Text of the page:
Wednesday, February 09, 2005

 

U.S. Forces Free Egyptian Hostages

Mudville Gazette (via Instapundit) exposes the true story behind recent misreporting of the "escape" of Egyptian hostages.

Reported:
U.S. forces in Iraq stormed a house in Baghdad on Monday and freed two of the four Egyptian telecommunications engineers who were kidnapped Sunday, the head of their Egyptian parent company said. Naguib Sawiris, chairman of Egypt's Orascom Telecom, said U.S. troops raided a villa, possibly in the mainly Sunni Muslim district of Adhamiya, and freed the two. The other two managed to escape on their own from a car they had been locked in, he added.

And the military account from soldiers on the scene (from John Lucas, Knoxville TN):

It began when my son, leading a patrol, saw a suspicious car. They pulled
it over, captured two of the three kidnappers and found two Egyptians bound and
gagged in the trunk. Interrogation of the two prisoners let to intel re the
location of the other two hostages and another US unit raided that location and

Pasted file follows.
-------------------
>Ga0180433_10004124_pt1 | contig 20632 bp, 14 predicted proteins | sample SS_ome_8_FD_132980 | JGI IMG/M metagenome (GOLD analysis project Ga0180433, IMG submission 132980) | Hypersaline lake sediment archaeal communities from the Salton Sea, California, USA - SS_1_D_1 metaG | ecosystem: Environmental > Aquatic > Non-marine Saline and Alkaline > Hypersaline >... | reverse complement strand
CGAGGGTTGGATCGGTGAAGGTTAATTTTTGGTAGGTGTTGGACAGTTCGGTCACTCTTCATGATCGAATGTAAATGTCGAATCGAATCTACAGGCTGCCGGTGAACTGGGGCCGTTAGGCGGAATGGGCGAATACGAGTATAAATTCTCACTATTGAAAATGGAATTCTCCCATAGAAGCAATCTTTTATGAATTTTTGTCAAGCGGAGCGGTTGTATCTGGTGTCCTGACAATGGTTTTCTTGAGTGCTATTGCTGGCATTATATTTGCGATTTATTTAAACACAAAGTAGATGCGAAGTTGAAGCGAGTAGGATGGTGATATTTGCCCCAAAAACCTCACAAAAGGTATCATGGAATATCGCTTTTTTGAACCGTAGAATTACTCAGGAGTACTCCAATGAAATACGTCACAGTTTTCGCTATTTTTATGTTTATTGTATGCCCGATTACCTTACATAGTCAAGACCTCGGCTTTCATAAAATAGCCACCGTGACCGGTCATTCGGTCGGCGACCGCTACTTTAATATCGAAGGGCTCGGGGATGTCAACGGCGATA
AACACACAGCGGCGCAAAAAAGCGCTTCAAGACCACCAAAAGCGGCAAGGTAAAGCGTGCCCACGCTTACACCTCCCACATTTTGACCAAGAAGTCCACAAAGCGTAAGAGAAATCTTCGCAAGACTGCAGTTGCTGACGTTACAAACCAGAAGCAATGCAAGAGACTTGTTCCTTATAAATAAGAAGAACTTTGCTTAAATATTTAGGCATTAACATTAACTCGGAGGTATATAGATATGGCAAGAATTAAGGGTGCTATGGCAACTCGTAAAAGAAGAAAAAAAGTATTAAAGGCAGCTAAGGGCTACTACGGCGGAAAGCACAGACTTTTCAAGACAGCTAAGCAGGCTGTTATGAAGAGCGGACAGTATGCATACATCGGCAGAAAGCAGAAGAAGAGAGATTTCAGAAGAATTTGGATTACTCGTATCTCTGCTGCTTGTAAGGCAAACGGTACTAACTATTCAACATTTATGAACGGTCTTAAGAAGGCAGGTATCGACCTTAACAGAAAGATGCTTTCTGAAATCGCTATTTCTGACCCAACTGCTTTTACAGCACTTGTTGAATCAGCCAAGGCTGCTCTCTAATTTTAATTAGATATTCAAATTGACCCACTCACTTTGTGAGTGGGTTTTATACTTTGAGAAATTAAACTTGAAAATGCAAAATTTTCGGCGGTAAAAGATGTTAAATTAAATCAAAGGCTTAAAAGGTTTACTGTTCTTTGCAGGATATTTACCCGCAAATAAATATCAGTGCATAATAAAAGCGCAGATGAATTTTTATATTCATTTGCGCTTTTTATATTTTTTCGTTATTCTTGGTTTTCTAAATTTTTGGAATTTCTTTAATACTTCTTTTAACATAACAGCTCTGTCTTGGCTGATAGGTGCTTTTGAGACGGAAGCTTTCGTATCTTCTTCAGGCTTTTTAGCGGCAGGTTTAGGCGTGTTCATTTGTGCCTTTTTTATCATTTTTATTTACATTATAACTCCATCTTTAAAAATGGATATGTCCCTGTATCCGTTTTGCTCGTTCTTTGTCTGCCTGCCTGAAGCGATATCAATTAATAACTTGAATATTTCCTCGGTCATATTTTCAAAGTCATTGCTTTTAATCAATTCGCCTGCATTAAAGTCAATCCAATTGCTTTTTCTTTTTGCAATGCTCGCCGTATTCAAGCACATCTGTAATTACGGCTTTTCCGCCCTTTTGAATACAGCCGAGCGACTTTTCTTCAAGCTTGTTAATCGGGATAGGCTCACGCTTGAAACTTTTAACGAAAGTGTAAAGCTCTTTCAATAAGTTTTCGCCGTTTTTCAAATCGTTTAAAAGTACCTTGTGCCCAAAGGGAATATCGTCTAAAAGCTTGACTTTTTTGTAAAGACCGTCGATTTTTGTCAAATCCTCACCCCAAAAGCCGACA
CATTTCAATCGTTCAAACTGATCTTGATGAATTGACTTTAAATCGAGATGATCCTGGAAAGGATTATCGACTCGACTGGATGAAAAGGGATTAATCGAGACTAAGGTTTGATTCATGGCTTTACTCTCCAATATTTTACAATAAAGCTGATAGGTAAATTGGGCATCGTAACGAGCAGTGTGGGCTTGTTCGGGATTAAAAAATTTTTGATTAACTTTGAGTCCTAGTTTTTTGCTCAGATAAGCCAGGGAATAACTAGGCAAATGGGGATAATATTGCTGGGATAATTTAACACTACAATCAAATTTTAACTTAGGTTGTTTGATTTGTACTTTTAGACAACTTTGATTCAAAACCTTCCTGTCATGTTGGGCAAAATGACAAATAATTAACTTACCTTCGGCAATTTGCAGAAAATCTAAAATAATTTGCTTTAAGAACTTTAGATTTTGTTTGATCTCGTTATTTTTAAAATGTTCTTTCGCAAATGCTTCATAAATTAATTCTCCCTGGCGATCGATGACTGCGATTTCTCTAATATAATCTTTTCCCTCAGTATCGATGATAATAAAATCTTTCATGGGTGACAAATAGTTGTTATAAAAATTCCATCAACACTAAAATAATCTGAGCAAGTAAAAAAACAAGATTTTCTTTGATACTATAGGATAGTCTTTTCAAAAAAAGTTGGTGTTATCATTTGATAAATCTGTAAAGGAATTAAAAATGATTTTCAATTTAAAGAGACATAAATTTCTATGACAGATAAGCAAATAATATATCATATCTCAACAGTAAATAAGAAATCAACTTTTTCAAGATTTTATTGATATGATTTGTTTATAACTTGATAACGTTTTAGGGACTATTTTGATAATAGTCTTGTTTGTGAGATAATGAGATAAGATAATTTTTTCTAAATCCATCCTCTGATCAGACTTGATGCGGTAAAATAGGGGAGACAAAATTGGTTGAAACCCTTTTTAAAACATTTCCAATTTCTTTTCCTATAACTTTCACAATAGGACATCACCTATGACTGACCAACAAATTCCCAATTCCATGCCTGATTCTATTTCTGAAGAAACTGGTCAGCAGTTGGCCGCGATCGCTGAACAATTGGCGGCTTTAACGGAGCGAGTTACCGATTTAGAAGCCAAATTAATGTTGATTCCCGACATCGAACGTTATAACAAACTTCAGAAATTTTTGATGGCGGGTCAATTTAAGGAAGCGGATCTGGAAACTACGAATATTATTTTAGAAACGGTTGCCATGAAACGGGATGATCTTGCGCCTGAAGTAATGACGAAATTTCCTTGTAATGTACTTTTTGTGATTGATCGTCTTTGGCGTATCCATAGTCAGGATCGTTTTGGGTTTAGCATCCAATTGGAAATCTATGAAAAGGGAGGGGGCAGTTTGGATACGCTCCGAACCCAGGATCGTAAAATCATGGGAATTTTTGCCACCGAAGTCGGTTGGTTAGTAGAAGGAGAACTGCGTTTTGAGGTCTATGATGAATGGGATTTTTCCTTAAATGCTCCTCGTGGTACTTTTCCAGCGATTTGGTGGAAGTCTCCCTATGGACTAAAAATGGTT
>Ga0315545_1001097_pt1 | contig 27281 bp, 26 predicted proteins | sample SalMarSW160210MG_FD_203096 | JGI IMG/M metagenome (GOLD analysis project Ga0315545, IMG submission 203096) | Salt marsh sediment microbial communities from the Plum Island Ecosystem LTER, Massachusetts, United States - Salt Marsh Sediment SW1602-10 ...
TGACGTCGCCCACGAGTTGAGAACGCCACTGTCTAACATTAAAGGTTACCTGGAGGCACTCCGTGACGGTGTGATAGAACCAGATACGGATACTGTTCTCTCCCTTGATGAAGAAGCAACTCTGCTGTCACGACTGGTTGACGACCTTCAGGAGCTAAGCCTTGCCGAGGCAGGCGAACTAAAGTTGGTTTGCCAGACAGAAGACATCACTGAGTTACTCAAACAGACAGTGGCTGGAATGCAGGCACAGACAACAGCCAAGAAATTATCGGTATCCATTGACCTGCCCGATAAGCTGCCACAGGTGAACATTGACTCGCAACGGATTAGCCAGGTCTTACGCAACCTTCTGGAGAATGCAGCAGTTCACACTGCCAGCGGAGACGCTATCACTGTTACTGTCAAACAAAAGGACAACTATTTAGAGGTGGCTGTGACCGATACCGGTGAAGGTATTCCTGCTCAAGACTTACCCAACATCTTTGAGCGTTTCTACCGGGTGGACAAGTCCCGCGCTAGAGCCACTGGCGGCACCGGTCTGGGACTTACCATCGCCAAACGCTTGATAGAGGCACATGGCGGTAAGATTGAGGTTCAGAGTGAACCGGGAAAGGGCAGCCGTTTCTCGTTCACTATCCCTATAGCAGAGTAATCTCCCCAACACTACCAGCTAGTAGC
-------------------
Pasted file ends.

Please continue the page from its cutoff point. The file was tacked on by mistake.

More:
freed them.There is much more to this story, but I wanted you to know that they
were not "released" but were rescued as a result of a heads-up effort by U.S.
soldiers.

Here is what went unreported. I asked my son why they had not just shot
the two who ran away (one of whom was chased down and captured). I thought that perhaps the Rules of Engagement prevented them from shooting them, since they had not been shot at first. He told me, however, that the ROE did permit them to shoot, but he never gave them a "fire" command because the street was too
crowded and he was worried that they might hit civilians. So, instead, they
chased them down.

As a result of that decision, civilian lives were spared and
all 4 hostages were rescued. It's a great example of good decision-making, good
fire discipline, and concern for the people. But, not the sort of thing the
media seems to want to report.


Reuters, LA Times, NY Times, CNN, all report strictly from Egyptian Government reports. Soldiers on the scene and then CENTCOM in a press release describe how the hostages were freed. No corrections, no fact checking, (no bias?)




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